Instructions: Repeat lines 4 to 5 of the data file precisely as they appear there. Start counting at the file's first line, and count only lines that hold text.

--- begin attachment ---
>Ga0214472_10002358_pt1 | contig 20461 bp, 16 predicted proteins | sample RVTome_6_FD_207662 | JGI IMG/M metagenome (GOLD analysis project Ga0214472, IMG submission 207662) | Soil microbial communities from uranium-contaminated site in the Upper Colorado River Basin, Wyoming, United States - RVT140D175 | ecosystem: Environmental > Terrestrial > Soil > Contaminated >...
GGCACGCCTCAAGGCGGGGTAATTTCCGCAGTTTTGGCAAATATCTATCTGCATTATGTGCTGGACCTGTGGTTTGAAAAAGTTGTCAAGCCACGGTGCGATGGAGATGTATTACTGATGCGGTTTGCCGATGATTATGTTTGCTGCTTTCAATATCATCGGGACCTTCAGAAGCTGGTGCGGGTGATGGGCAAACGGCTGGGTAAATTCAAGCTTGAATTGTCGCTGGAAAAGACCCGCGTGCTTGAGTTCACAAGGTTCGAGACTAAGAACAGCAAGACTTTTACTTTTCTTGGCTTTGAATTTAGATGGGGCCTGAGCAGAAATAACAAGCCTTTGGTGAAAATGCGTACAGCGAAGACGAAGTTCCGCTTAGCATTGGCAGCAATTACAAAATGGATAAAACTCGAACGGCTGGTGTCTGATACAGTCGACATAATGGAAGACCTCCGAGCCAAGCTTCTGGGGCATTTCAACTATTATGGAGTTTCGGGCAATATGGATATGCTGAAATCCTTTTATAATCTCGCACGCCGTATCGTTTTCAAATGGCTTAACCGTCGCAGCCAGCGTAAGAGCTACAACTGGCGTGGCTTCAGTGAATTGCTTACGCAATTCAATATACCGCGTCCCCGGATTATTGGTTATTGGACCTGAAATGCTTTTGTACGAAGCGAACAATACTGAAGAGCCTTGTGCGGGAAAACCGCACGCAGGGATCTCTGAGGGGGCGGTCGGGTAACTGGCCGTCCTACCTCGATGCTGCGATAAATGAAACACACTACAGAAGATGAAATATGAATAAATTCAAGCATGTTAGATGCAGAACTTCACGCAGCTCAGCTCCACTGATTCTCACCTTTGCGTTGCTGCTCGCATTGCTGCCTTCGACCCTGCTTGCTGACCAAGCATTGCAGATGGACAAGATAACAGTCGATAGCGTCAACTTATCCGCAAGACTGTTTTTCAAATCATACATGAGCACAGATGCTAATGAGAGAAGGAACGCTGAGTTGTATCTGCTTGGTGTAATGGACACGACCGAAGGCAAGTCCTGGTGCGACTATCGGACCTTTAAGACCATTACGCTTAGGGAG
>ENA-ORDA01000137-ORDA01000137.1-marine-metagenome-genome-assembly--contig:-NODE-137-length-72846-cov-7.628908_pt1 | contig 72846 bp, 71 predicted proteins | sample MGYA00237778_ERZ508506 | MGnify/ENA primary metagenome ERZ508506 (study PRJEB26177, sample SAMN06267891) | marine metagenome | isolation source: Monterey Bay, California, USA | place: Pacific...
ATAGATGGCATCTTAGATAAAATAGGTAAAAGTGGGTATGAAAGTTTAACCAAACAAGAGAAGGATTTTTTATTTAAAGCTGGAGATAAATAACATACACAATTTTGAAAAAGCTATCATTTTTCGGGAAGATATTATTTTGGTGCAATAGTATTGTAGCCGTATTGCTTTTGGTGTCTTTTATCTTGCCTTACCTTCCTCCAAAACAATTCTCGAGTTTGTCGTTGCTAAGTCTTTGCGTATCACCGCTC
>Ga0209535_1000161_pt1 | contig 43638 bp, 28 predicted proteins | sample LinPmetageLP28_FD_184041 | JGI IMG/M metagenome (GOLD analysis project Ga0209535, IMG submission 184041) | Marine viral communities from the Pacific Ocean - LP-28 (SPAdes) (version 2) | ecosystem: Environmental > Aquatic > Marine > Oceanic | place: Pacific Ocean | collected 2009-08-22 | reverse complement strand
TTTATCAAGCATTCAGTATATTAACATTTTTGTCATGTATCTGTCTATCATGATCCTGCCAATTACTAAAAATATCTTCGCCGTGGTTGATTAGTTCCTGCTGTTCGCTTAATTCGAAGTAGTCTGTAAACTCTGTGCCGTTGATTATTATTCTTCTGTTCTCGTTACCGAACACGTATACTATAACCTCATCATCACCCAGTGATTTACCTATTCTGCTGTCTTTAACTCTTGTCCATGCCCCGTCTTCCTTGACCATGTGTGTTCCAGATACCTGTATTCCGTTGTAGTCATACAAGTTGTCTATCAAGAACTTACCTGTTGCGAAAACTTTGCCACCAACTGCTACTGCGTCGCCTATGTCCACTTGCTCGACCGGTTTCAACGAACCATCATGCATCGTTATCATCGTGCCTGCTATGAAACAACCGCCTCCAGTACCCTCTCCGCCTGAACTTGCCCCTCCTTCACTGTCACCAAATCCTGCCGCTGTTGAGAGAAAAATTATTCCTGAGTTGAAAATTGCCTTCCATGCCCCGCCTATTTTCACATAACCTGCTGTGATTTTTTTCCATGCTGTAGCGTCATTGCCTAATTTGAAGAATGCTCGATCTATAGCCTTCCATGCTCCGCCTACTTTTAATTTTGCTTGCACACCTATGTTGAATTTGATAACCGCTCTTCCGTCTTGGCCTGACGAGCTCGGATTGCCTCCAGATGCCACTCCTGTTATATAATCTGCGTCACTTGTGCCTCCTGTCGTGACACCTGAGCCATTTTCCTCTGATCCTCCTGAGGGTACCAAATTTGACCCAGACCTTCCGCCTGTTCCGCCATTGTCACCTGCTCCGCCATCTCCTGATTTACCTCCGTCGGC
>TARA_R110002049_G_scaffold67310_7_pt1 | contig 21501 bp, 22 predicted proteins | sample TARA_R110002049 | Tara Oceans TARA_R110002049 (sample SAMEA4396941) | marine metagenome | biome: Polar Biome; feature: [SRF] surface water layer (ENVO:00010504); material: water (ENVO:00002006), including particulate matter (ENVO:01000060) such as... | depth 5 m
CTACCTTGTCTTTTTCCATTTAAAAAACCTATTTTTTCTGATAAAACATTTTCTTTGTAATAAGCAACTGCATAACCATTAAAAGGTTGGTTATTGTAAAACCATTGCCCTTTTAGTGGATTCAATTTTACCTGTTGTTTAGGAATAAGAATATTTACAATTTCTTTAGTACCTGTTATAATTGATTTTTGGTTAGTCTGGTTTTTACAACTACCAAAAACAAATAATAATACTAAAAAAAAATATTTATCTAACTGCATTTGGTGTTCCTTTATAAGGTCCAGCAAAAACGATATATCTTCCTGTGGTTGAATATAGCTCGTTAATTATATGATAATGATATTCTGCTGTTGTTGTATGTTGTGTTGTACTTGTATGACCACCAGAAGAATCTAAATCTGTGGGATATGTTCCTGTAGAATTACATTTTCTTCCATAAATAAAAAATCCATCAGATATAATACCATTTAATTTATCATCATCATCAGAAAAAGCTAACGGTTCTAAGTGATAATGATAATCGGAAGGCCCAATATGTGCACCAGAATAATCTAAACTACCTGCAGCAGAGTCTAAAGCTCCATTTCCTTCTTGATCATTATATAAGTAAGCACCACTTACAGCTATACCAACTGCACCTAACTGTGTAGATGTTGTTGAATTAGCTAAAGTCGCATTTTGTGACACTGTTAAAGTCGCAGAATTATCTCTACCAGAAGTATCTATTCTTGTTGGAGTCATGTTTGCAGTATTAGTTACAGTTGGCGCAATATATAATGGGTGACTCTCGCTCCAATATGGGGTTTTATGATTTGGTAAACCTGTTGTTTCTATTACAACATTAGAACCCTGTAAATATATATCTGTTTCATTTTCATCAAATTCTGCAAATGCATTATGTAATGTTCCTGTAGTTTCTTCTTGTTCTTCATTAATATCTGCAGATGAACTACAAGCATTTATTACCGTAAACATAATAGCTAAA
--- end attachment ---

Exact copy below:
ATAGATGGCATCTTAGATAAAATAGGTAAAAGTGGGTATGAAAGTTTAACCAAACAAGAGAAGGATTTTTTATTTAAAGCTGGAGATAAATAACATACACAATTTTGAAAAAGCTATCATTTTTCGGGAAGATATTATTTTGGTGCAATAGTATTGTAGCCGTATTGCTTTTGGTGTCTTTTATCTTGCCTTACCTTCCTCCAAAACAATTCTCGAGTTTGTCGTTGCTAAGTCTTTGCGTATCACCGCTC
>Ga0209535_1000161_pt1 | contig 43638 bp, 28 predicted proteins | sample LinPmetageLP28_FD_184041 | JGI IMG/M metagenome (GOLD analysis project Ga0209535, IMG submission 184041) | Marine viral communities from the Pacific Ocean - LP-28 (SPAdes) (version 2) | ecosystem: Environmental > Aquatic > Marine > Oceanic | place: Pacific Ocean | collected 2009-08-22 | reverse complement strand